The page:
The blog this week was written by George Martin, President of The Arcadia Insitute. The short answer to our title question is that we shouldn’t. After all, one of our sacred founding documents, the Declaration of Independence, establishes the basic equality and standing of all of us as citizens. The right to be here is more fundamental than a statute. It is ours by the natural order of things.
Why, then, do we have to argue for the place that people with disabilities have among us? The answer is that we do not have to make that argument. That right has already been declared by the founders of our nation. Our job as people with disabilities and agents acting on their behalf is simply to step into our assured place.
Now to be sure, there is still some debris to clear away. Schools still separate, and thereby subordinate, people according to disability. We place people with disabilities in places set apart for them to live. We establish different places for them to work than the rest of us. We still maintain separate recreational programs. Even with our best efforts, we are often several steps away from the rightful place for people with disabilities to stand.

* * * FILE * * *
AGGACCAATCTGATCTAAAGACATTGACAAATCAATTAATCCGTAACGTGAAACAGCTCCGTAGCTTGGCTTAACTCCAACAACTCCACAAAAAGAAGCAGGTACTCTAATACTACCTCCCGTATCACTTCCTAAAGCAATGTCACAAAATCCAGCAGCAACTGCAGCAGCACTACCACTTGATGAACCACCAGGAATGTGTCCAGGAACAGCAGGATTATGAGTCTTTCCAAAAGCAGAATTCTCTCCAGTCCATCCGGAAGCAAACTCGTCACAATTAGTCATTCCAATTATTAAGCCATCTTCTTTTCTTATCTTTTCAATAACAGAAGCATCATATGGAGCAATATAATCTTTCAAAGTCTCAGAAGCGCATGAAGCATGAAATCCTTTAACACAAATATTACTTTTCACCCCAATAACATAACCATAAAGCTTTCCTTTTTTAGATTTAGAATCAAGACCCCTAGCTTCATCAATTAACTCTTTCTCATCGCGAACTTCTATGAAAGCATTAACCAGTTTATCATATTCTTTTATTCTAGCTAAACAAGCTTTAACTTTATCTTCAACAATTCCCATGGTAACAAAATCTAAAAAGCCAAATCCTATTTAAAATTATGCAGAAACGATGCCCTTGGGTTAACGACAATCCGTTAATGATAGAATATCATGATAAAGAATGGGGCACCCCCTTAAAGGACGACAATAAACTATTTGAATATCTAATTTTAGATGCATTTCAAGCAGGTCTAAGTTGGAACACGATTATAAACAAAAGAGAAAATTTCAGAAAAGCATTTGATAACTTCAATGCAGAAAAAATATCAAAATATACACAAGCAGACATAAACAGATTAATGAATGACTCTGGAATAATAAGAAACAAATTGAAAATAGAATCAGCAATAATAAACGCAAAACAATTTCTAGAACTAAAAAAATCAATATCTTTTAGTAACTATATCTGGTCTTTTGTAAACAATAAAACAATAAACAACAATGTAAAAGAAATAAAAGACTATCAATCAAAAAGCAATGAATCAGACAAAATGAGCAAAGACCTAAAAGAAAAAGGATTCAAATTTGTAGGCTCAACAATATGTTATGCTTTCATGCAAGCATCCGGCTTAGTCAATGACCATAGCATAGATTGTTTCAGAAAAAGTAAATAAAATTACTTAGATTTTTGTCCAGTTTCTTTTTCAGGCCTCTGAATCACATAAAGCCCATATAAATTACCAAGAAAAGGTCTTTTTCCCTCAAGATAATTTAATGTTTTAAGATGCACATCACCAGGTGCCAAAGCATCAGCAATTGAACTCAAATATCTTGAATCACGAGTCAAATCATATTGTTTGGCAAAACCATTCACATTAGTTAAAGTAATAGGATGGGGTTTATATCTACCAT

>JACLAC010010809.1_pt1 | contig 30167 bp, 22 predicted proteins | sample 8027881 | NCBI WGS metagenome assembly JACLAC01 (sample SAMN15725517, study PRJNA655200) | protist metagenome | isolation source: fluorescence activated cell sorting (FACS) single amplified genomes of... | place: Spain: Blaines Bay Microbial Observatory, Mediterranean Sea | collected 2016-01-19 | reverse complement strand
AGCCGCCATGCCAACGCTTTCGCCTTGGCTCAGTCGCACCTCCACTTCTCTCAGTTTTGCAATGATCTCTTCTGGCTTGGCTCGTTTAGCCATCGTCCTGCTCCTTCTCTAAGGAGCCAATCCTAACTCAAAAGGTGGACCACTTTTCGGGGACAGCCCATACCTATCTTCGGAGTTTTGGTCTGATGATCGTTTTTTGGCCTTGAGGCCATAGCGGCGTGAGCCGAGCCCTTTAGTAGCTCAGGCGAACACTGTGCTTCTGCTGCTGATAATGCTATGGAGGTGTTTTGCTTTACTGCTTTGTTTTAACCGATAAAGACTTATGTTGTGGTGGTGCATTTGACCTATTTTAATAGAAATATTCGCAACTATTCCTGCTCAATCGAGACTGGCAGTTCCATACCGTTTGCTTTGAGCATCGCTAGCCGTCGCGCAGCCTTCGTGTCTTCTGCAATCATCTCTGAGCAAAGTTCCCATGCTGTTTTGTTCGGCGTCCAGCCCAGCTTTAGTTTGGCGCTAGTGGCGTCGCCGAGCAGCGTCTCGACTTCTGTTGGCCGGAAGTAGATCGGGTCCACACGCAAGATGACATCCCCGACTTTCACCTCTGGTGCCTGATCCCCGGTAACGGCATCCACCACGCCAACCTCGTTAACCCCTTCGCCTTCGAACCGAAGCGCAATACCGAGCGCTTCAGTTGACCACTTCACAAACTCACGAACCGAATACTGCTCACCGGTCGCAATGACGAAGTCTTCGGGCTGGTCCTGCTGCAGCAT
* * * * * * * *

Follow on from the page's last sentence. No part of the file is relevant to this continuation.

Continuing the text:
Going forward, however, let us act on the assumption that that Declaration affirmed a long time ago and reaffirms every time we as a country recite what is fundamental to our creeds. At this time we are not only working to prepare people with disabilities to live, work and play among us. Now we must also be about the task of working as a community to make their pathway to full participation easier to walk.
In our Community Participation Initiative we have been working for some five years with community agencies that serve all people. Not only have they been responding to the invitation to include people with disabilities, but they have also become leaders in the Initiative in their own right.